1. Université de Paris, PARCC, Inserm, F-75015 Paris, France.
2. University of Geneva, Translational Research Centre in Onco-hematology, Department of Medicine, Geneva, Switzerland.
3. Department of Molecular Medicine, Unit of Cardiology, University of Pavia, Pavia, Italy and Laboratory of Experimental Cardiology for Cell and Molecular Therapy, Fondazione IRCCS Policlinico San Matteo, Pavia, Italy.
4. Department of Cardiology, Hôpital Européen Georges Pompidou, F-75015 Paris, France.
5. Inserm, UMRS-976, Hôpital Saint-Louis, Paris, France.
6. UMR-CBMN, Université de Bordeaux, CNRS, IPB, F-33600 Pessac, France.
7. Fujifilm Cellular Dynamics, Inc, Madison, Wisconsin, USA.
8. Department of Cardiovascular Surgery, Hôpital Européen Georges Pompidou, F-75015 Paris, France.
* Equal contribution
Background: Extracellular vesicles (EV) mediate the therapeutic effects of stem cells but it is unclear whether this involves cardiac regeneration mediated by endogenous cardiomyocyte proliferation.
Methods: Bi-transgenic MerCreMer/ZEG (n = 15/group) and Mosaic Analysis With Double Markers (MADM; n = 6/group) mouse models underwent permanent coronary artery ligation and received, 3 weeks later, 10 billion EV (from human iPS-derived cardiovascular progenitor cells [CPC]), or saline, injected percutaneously under echo guidance in the peri-infarcted myocardium. Endogenous cardiomyocyte proliferation was tracked by EdU labeling and biphoton microscopy. Other end points, including cardiac function (echocardiography and MRI), histology and transcriptomics were blindly assessed 4-6 weeks after injections.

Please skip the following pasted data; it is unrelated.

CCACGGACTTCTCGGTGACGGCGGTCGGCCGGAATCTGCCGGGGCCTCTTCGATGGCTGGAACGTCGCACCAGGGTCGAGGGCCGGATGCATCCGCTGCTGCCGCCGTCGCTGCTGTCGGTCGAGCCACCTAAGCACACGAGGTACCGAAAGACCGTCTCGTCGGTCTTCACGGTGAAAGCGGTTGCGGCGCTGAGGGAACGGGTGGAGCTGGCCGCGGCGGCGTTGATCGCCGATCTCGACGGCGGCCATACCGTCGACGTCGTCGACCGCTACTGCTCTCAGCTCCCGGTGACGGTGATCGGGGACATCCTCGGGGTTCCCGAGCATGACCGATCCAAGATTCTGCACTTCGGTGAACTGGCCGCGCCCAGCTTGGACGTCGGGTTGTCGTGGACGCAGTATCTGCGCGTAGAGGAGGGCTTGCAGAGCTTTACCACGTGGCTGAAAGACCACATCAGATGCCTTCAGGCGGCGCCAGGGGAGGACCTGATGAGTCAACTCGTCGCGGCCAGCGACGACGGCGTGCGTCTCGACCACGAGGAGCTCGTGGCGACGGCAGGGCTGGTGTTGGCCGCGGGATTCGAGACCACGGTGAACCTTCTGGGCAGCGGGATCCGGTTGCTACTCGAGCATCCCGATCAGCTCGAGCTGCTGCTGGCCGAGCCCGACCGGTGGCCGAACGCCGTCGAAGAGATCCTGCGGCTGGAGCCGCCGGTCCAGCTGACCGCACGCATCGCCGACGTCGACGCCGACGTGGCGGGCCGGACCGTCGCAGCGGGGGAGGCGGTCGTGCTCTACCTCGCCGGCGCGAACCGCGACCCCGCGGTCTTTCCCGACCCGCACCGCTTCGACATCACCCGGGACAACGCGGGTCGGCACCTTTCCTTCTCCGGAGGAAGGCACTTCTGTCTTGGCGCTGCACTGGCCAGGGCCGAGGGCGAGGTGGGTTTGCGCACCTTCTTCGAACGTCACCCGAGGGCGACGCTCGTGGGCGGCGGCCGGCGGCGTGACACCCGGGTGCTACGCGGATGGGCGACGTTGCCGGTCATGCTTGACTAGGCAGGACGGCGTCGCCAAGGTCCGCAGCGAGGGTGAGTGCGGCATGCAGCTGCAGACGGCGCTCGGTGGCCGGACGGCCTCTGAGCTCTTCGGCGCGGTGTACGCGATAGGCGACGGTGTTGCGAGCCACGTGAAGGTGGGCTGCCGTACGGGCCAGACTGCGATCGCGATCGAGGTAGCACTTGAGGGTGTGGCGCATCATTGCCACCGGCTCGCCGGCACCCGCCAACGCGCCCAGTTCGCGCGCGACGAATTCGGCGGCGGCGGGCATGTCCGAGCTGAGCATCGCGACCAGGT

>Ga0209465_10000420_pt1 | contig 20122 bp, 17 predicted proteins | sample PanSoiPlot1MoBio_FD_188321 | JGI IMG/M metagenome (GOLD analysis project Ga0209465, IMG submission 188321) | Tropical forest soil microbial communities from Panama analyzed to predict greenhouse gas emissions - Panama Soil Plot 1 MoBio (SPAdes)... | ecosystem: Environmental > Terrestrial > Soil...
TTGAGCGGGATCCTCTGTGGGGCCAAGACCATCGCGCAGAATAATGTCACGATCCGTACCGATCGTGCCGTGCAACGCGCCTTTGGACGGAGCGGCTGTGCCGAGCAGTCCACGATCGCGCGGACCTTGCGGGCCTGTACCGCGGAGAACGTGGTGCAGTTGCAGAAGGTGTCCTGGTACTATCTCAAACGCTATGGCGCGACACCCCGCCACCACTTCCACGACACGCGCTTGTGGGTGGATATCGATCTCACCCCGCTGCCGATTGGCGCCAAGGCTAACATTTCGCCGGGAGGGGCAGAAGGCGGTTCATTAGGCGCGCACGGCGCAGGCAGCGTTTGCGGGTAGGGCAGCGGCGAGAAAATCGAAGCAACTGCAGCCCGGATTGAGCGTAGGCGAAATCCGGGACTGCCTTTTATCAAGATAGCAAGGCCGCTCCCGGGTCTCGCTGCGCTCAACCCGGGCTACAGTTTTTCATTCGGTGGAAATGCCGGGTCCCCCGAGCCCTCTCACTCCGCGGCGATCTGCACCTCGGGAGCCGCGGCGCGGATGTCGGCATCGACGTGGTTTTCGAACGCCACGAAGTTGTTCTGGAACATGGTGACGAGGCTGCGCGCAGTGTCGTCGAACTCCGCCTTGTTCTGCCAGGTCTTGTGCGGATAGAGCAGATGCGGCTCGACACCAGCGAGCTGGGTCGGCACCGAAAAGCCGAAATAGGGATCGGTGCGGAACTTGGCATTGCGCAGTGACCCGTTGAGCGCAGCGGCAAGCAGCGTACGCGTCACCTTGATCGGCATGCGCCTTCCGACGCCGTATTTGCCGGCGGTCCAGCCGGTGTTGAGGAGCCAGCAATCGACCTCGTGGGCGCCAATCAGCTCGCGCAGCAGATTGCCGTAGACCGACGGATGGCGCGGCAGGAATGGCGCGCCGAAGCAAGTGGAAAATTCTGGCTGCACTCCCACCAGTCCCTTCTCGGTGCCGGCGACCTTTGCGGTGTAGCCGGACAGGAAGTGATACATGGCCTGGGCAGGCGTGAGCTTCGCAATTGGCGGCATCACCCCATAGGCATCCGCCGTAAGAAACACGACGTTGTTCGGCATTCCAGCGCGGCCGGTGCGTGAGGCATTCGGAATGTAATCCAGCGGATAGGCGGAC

Results: There was no proliferation of cardiomyocytes in either transgenic mouse strains. Nevertheless, EV improved cardiac function in both models. In MerCreMer/ZEG mice, LVEF increased by 18.3 ± 0.2% between baseline and the end-study time point in EV-treated hearts which contrasted with a decrease by 2.3 ± 0.2% in the PBS group; MADM mice featured a similar pattern as intra-myocardial administration of EV improved LVEF by 13.3 ± 0.16% from baseline whereas it decreased by 14.4 ± 0.16% in the control PBS-injected group. This functional improvement was confirmed by MRI and associated with a reduction in infarct size, the decreased expression of several pro-fibrotic genes and an overexpression of the anti-fibrotic miRNA 133-a1 compared to controls. Experiments with an anti-miR133-a demonstrated that the cardio-reparative effects of EV were partly abrogated.
Conclusions: EV-CPC do not trigger cardiomyocyte proliferation but still improve cardiac function by other mechanisms which may include the regulation of fibrosis.